However, to make this economical it also proposes an extended Flight Grading and Basic Training introduction syllabus based on the New Zealand-built fully aerobatic Falcomposite Furio LN27 RG lightweight trainer which was displayed this year at Avalon.

Students will graduate from this to the single-type trainer.

The BAE Systems future training concept aims to significantly reduce overheads by building on the successful partnering model currently employed at Tamworth and avoiding the requirement for any significant infrastructure investment to be a component of Air 5428.

Not only is there a significant infrastructure investment cost in relocating the flight screening and BFT functions from Tamworth, the cost to the local economy of shifting this major aviation activity from the area would be massive.

Contract issues
Meanwhile, he faces another challenge: the current BFTS contract expires in December 2011.

It has been extended once already and no further extensions are possible under new rules introduced with the US-Australia Free Trade Agreement, which requires that all defence contracts above a certain value go to open tender.

The RAAF Training Group invited expressions of interest in July for the provision of Interim Flight Screening and Basic Flying Training Services; this closed 13 August and a restricted RFT is expected this month, closing in January 2010.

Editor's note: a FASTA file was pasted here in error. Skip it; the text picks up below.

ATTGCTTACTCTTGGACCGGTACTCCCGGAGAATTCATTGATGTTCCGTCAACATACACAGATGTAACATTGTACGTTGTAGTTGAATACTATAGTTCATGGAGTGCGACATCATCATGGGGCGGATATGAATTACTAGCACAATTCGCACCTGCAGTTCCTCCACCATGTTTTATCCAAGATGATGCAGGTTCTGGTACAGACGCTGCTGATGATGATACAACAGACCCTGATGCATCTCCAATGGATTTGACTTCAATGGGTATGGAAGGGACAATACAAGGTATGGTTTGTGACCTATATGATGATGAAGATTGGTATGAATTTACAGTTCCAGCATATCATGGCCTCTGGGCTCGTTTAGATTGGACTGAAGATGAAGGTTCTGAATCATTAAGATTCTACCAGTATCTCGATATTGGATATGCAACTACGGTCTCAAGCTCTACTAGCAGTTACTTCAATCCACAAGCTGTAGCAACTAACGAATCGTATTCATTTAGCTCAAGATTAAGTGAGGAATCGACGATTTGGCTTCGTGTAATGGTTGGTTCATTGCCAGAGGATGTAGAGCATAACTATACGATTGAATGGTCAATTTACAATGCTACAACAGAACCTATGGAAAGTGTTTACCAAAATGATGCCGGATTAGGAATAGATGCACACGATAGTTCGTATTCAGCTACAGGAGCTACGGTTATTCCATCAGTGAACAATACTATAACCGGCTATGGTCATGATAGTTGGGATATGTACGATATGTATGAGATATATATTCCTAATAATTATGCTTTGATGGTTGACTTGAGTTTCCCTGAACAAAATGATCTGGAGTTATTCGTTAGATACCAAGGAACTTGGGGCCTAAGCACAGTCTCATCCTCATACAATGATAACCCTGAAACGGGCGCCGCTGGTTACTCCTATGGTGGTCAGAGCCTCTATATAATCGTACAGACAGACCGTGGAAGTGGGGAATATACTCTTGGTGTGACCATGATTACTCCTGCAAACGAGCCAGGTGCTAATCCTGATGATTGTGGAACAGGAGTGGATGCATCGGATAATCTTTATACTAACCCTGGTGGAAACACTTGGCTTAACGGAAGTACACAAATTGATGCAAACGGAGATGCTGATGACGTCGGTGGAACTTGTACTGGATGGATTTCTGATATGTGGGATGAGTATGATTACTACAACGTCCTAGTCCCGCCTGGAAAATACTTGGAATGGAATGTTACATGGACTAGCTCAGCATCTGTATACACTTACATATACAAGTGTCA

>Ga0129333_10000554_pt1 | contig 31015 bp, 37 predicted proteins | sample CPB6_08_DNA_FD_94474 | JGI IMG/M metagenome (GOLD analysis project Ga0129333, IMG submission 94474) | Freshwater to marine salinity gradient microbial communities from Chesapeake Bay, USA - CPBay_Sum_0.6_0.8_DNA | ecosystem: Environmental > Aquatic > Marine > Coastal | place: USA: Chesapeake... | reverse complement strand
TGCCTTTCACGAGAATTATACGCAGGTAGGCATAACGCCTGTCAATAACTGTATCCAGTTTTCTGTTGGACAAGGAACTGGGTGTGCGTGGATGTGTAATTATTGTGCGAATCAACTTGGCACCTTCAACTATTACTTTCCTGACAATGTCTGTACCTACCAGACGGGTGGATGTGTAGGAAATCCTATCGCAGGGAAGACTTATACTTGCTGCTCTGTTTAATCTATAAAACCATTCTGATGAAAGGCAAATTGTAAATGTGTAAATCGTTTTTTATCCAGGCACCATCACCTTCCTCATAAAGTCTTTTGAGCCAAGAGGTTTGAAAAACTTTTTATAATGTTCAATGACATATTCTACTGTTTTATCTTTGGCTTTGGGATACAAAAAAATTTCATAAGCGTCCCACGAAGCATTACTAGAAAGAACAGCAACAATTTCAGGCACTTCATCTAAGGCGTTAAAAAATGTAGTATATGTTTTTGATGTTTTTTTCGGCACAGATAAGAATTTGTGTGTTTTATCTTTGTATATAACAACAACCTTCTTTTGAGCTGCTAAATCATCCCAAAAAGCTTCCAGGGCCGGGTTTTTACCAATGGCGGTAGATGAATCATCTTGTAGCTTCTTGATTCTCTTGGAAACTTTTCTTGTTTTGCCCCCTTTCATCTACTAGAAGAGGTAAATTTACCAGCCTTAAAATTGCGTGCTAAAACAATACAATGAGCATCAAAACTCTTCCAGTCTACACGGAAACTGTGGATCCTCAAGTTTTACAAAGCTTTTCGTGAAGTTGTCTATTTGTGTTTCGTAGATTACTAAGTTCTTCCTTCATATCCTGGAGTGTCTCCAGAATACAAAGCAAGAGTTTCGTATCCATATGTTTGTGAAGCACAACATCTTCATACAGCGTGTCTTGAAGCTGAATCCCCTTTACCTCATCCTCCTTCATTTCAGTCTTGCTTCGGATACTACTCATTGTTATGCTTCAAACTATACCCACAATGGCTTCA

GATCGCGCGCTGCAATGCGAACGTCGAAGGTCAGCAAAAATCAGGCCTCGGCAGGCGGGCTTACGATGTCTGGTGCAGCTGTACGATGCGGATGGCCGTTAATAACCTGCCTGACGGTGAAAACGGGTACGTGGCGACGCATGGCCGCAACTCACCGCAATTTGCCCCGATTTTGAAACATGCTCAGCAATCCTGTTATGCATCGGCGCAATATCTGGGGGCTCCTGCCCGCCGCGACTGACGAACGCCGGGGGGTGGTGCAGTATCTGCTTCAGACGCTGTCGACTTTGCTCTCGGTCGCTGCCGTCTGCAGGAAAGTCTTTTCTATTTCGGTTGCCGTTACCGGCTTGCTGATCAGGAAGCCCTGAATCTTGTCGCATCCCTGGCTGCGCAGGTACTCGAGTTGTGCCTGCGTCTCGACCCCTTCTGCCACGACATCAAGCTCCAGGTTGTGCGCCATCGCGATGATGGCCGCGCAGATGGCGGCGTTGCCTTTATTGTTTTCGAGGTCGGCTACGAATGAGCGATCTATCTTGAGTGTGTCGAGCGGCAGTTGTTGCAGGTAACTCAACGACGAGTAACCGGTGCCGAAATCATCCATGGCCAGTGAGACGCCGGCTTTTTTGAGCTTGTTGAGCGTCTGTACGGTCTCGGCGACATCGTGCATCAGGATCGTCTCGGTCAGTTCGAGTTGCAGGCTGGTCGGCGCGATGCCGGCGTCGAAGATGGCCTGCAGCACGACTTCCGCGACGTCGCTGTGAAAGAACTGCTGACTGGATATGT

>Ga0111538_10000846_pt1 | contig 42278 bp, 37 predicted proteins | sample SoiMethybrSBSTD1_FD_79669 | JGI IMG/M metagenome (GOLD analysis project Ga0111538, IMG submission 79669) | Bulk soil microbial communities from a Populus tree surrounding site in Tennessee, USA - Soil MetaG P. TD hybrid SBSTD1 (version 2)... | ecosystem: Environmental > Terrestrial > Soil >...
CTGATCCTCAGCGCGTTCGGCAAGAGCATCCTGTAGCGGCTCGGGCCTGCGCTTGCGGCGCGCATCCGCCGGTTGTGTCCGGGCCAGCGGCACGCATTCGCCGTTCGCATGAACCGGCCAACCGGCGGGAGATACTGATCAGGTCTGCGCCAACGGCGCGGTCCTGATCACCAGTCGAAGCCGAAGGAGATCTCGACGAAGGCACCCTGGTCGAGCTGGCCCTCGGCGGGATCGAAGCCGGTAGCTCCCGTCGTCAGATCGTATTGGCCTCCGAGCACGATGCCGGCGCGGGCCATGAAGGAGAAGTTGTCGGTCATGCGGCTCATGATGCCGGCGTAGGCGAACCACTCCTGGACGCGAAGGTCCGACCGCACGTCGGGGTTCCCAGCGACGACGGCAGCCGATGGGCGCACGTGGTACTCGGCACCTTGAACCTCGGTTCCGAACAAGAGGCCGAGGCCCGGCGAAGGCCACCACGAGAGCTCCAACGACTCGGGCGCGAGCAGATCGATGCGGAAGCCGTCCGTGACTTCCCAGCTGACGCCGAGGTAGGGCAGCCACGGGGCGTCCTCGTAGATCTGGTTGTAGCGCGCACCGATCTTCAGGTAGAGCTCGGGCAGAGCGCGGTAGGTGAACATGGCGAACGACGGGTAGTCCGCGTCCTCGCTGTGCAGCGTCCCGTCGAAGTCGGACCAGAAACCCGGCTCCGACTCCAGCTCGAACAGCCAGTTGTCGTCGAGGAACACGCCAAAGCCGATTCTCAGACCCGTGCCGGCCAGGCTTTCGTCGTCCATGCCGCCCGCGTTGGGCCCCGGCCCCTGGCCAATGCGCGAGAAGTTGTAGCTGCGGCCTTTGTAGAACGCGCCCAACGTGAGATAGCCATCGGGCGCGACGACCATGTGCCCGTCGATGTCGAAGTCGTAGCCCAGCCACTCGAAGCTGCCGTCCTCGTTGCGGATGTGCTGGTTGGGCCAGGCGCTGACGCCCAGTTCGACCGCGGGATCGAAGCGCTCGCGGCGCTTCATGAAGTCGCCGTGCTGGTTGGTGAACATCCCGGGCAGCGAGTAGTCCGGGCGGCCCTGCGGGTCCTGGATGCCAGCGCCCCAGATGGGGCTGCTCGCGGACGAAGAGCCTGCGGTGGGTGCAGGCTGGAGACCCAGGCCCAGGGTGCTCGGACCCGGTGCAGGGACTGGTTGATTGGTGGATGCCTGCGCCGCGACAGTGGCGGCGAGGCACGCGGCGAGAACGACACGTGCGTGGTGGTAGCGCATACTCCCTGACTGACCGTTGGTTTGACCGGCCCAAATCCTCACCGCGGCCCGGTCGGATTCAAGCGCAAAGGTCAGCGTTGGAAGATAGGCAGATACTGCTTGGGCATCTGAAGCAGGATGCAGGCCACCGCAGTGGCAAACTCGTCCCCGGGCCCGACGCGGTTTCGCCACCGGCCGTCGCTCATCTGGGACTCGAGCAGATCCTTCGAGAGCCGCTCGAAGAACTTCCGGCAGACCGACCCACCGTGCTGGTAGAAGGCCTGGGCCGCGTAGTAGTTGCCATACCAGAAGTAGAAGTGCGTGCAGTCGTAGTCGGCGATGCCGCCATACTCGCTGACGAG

The ITR states a contract period of about six years, through to the introduction of the new basic flying training capability under Air 5428.

It also specifically states that the Interim BFT contract is quite separate from the BFT component of Air 5428.

Given the significant investment required, BAE Systems would seem to have the power of incumbency on its side; it is moot whether it would be worth anybody's while trying to wrest this contract from BAE Systems, while trying simultaneously to prepare a bid for Air 5428.

But mindful that it took some time for the original contract to settle down to the satisfaction of both parties, Quaife isn't complacent.

He told ADM the company has developed a very compliant and robust response built on its solid performance over the past decade, but incorporating proposals for improvements to the current system that would enhance effectiveness and lower cost.

What about Air 9000 Ph.7?

Quaife believes the strongest synergies with Air 5428 are at a business level.

Having a single company doing both contracts would simplify the interface between the two training systems.

But he has declined to disclose further details at this stage.